With a shift in the status quo of employees being more outspoken about harassment and workplace concerns of all types; the increased scrutiny by Boards, investors, shareholders, and employees about how complaints of workplace misconduct are handled; and the willingness of juries to punish organizations who retaliate through significant damages, retaliation in the workplace is an issue that HR cannot afford to ignore.

2. Harassment Prevention Training

A combination of factors including new laws and a continued heightened, and high profile, awareness of harassment in the workplace will continue to drive the need for effective harassment prevention training in the decade ahead. Unfortunately, much of the harassment prevention training that has been historically provided to employees and supervisors about harassment in the workplace has been woefully ineffective for a variety of reasons. HR and training and development professionals will have an opportunity to reverse this trend in 2020.

While organizations will continue to ensure that their harassment prevention training meets the content requirements of the ever-growing list of state and local mandates, they also will increase their focus on the effectiveness and impact of that training. To this end, organizations will look to incorporate training techniques and subjects that the EEOC and academic research have indicated are most promising for preventing harassment from occurring: bystander intervention skills and positive, professional, and respective behavior.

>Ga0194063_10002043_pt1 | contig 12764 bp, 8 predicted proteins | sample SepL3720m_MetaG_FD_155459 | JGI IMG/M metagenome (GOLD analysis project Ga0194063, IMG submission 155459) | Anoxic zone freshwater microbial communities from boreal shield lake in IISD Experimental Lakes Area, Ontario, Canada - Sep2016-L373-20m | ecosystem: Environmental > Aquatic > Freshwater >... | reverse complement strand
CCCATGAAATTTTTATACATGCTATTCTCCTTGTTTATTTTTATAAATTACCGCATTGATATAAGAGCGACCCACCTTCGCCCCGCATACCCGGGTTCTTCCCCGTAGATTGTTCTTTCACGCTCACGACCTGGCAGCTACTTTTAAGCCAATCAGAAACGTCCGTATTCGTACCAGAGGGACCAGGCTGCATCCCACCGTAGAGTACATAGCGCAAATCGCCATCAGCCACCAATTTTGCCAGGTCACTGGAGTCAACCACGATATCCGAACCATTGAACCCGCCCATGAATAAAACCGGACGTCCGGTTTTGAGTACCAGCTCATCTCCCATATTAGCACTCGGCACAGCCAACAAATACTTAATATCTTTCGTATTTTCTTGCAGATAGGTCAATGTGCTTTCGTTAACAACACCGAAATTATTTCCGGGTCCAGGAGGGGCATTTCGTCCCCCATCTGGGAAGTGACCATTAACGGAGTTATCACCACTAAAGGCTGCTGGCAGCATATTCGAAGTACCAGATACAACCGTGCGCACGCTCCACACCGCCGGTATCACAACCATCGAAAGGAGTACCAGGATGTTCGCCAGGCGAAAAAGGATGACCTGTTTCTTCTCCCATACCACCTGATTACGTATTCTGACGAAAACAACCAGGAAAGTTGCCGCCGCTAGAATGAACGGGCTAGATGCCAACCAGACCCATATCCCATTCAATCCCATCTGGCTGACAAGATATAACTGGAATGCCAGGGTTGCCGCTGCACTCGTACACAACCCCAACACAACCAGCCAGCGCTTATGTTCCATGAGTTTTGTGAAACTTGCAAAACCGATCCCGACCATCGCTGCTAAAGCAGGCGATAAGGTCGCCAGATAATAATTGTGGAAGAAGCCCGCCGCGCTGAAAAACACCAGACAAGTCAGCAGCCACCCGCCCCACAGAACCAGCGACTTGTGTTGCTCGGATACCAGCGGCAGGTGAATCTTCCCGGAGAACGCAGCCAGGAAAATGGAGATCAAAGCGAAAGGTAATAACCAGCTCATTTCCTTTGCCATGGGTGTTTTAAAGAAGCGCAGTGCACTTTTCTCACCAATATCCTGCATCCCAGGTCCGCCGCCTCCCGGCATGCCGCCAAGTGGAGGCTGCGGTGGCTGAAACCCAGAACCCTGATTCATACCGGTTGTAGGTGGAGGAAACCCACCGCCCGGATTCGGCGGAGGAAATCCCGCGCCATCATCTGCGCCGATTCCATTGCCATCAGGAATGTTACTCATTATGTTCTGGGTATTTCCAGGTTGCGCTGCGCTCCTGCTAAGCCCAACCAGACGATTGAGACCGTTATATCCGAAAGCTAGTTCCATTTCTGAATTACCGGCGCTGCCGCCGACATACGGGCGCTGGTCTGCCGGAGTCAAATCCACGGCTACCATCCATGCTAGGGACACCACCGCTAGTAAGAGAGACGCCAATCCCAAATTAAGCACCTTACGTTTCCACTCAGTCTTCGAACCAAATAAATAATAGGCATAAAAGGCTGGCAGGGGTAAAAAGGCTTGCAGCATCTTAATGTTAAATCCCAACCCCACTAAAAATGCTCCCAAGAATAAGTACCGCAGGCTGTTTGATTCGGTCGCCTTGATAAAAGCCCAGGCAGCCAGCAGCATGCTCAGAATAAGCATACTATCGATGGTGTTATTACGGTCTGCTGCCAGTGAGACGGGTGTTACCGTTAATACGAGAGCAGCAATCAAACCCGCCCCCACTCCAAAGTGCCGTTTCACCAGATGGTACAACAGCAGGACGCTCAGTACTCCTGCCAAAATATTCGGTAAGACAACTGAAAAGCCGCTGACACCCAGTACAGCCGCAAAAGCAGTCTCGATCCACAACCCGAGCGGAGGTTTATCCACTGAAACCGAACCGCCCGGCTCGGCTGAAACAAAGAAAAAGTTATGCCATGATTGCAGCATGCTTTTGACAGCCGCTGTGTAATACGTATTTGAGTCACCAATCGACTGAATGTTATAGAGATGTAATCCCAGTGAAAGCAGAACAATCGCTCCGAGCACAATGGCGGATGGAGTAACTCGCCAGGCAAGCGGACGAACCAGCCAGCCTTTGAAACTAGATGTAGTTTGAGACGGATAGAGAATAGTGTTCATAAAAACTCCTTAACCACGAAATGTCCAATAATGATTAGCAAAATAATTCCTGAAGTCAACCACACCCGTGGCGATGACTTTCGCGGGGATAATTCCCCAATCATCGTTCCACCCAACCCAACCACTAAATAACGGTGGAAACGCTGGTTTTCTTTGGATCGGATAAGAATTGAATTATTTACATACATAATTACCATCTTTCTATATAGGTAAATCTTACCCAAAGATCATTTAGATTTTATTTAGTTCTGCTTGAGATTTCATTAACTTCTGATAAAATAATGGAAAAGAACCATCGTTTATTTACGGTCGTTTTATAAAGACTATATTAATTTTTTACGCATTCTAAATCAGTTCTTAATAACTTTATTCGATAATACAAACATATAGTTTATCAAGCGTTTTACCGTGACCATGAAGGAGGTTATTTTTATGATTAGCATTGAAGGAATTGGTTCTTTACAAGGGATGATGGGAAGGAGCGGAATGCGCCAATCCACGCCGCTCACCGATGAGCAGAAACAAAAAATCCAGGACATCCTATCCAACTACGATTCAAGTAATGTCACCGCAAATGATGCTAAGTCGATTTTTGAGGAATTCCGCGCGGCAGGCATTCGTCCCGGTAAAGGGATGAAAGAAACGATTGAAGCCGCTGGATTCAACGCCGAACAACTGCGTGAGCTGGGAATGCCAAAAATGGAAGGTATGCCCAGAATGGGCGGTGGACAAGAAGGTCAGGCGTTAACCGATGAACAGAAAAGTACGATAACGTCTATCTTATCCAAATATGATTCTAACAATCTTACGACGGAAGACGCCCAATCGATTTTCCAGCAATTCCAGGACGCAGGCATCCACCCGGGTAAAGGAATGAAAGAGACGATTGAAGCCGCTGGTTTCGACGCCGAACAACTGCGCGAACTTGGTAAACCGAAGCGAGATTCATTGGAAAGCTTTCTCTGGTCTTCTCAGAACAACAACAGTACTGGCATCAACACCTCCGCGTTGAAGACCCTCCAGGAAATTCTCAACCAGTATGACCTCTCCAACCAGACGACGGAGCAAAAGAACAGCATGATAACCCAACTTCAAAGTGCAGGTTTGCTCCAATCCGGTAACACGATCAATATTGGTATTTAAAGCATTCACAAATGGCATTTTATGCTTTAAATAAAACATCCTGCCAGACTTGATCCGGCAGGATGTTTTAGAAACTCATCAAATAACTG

3. New Approaches to Workplace Culture

The benefits of a great working environment—boosting employee recruitment, retention, productivity, and engagement, as well as an employer’s brand–have been well understood by HR for some time. But in late 2019, we saw a dramatic increase in focus on the opposite end of the spectrum: the terrible toll that negative workplace culture can have on organizations, their people, and their bottom line.